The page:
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Will this wire burn me or melt my clothes ?

  1. Jan 16, 2009 #1
    Will this wire burn me or melt my clothes ??

    I am making a heated motorcycle jacket - so 13 volts DC (actual measurement while riding).

    For heating wire I am using 30 gauge (7 strand x 40 AWG) tinned copper wire with Teflon insulation (good to 250C) which has a resistance of 0.102 ohms per foot (actual measurement as versus 0.103 from tables).

    I will sew 22 feet of this wire into my jacket so that gives me:
    2.24 ohms, 5.8 amps, and 75 watts.

    75 watts over 22 feet is 3.43 watts per foot.

    The practical question is will this wire burn me or melt my polyester jacket ??

    I do Not need the exact temperature of this wire. There are no second or third degree issues as the wire is sewn into polyester insulation between my jacket shell and liner. So there is NO air circulation, fan, or any complications.

    There must be a formula for calculating the APPROXIMATE temperature of this wire.

    Any help will be greatly appreciated as I am definitely not an electrical engineer.

    thanks, Bob
  2. jcsd
  3. Jan 16, 2009 #2


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  4. Jan 17, 2009 #3
    Re: Will this wire burn me or melt my clothes ??

    I don't have a source of 13 volt power unless I am riding my bike down the road.

    The wire will be spread evenly throughout my jacket - so coiling it up isn't a good test - although that would give me a max worse case.

    The 102 watt blanket is a good example, but I don't know how many feet of wire they are using - so the temperature per foot could be quite different. But it is a good example because there is no air circulation in the blanket. I remember using one of these somewhere and that the High setting was too hot. Of course, I will be riding at 70mph in 40F weather, so that should cool my jacket more than an electric blanket on a bed.
  5. Jan 17, 2009 #4


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    Re: Will this wire burn me or melt my clothes ??

    If you have a car battery, that'd be able to supply close to 13V at sufficient current for long enough to determine whether or not it gets uncomfortably hot. Also, I'm assuming you're sewing in something so that it'll help diffuse the heat a little? Not so much that you lose more heat to the outside than gets put into you, but something to diffuse it a tad (the difference between a 40 W soldering iron applied to you, and a 40 W electric blanket applied to you).

    EDIT: That's not only a neato idea, but also customizable: if you find the jacket is too hot, you can add some more wiring, and you can cut it down to do the opposite!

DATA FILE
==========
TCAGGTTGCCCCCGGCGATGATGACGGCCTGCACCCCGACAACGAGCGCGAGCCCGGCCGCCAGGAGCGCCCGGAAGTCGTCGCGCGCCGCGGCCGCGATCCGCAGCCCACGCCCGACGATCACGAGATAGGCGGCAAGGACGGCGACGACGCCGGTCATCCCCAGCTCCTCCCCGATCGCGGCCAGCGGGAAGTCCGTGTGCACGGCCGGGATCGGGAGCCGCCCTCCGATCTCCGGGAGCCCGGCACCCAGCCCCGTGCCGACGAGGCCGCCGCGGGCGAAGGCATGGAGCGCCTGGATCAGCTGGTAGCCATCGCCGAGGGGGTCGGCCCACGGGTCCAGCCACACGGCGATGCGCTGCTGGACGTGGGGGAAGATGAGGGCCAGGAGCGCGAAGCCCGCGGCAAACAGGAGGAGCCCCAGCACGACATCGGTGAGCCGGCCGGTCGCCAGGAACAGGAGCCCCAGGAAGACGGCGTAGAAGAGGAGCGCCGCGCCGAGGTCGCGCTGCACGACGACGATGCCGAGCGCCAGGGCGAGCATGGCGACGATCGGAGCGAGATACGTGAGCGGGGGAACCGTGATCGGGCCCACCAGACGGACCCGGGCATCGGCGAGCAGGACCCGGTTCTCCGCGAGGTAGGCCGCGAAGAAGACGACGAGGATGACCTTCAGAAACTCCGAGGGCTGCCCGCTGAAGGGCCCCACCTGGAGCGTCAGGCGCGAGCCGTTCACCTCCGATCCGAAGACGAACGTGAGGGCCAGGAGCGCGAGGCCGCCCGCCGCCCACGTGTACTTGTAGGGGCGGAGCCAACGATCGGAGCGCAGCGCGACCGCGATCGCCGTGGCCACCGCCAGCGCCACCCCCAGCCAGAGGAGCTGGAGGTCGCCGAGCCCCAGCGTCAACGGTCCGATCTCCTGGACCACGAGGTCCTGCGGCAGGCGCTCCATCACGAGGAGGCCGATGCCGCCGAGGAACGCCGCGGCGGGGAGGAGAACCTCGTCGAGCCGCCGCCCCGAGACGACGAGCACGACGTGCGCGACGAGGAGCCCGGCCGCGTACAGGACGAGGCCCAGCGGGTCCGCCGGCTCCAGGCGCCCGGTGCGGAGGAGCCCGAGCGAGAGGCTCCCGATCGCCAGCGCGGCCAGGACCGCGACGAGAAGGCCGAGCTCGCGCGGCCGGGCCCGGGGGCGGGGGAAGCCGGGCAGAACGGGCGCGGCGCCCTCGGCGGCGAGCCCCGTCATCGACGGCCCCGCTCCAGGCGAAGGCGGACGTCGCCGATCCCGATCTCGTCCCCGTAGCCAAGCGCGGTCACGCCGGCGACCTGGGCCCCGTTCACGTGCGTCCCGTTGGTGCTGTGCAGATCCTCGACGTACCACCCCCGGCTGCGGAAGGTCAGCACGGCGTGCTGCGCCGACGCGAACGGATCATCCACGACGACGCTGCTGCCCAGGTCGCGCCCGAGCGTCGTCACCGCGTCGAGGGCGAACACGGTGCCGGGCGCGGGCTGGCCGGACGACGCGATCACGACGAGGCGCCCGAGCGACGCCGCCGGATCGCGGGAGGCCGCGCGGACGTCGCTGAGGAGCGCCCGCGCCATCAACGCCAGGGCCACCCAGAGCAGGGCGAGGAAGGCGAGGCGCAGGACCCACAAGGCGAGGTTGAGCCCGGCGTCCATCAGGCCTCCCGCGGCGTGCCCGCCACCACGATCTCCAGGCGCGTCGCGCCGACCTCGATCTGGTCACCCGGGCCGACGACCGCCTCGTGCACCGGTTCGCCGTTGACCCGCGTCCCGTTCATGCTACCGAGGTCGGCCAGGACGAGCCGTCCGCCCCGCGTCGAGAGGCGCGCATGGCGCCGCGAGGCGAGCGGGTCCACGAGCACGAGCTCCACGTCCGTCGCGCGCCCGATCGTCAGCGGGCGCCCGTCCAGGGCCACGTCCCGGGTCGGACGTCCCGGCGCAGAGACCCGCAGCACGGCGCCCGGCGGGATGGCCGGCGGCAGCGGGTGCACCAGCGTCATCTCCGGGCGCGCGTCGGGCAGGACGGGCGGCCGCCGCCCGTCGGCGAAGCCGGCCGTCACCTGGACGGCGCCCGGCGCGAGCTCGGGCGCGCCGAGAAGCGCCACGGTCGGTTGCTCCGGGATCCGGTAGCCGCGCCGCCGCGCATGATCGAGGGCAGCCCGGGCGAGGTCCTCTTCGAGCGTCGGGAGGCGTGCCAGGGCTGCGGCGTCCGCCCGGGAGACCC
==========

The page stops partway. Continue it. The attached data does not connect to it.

6. Jan 17, 2009 #5
    Re: Will this wire burn me or melt my clothes ??

    OK, with my bike at idle, the battery will be sufficient to test how hot this wire gets. I have a 16 foot test piece of 32 gauge wire I can just plug in and wait a few minutes check it with a thermometer.

    Still there ought to be a formula I can use in my spreadsheet to help me do the design.

    The heat is spread around because the wire is sewn evenly throughout the jacket.

    My current Jacket design has 4 parallel loops of wire:
    Loop 1 is 14 feet of 30 gauge
    Loop 2 is 22 feet of 30 gauge
    Loop 3 is 30 feet of 32 gauge
    Loop 4 is 48 feet of 32 gauge
    The Gloves will have 7 feet each of 32 gauge and be in Series together.

    The plan is to be able to plug the Gloves into any Loop 1 to 4 and get 4 to 28 watts of heat.
    Then plug in any additional Loops to add more heat to the Jacket - with the combinations I will be able to get just about any heat level I need for the weather.
  7. Jan 17, 2009 #6


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  8. Jan 18, 2009 #7
    Re: Will this wire burn me or melt my clothes ??

    I followed the suggested thread - it basically says its way too complicated - at least the example in that thread.

    My application is simplified - ie - the wire is sewn into the polyester insulation in my jacket. So there is NO air circulation or heat sink to carry off the heat.

    These variables are known:
    13 volts DC
    22 feet of 30 gauge stranded & tinned copper wire
    2.34 ohms of resistance
    5.8 amps of current
    75 watts

    So I have started trying the experimental approach - because all you guys keep saying this problem is way to complicated for humans.

    I have a 12 volt, 3 amp battery charger.
    I hooked up a 16 foot, 32 gauge stranded & tinned copper wire
    resistance of this wire is 145 ohms per thousand feet
    this wire should draw 5.17 amps

    It got hot to the touch but you could hold it.
    I wrapped it around a thermometer and I think it maxed my human thermometer at 108F

    The battery charger has some sort of safety circuit in it and it keeps popping - so maybe this wire is drawing more than 3 amps (as it should if it was available)

    So now I have a secondary question - will a 12 v, 3 amp battery charger put out more amps it the draw is there - and pop the battery charger's safety circuit ??

    AND ?? also pop the fuse on my 10 amp ammeter ??
  9. Jan 18, 2009 #8


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    Re: Will this wire burn me or melt my clothes ??

    Yes, a power supply puts out as much power as the load draws or fails trying.
  10. Jan 18, 2009 #9
    Re: Will this wire burn me or melt my clothes ??

    why don't you just wire in a potentiometer to vary the voltage... an easy way to dial down the heat if it's a bit much.
  11. Jan 18, 2009 #10
    Re: Will this wire burn me or melt my clothes ??

    Apparently - my ammeter read 14.78 before I could pull the plug - and I was ready with my hand on the wire.
    The battery charger says 3 amps in big letters right on it.
    Apparently this means 3 amps until it thinks about poping its safety/overload circuit.

    So when I have my 16 feet of 32 gauge test wire attached to the battery charger - how in the world can I measure what amps are really being drawn ?? If I put my ammeter on the circuit (it will then be in parallel with my test wire) ?? it will just draw lots of amps instead of reading what amps are being drawn by the wire ?? if that is the case what good is an ammeter ??
  12. Jan 18, 2009 #11
    Re: Will this wire burn me or melt my clothes ??

    Motorcycles only generate a limited amount of juice (mine is 300 watts or 25 amps) and it takes 100 to 150 watts for all the lights, turn signals, etc. So in my heated clothing design I have limited myself to 150 watts (jacket, gloves, pants, socks).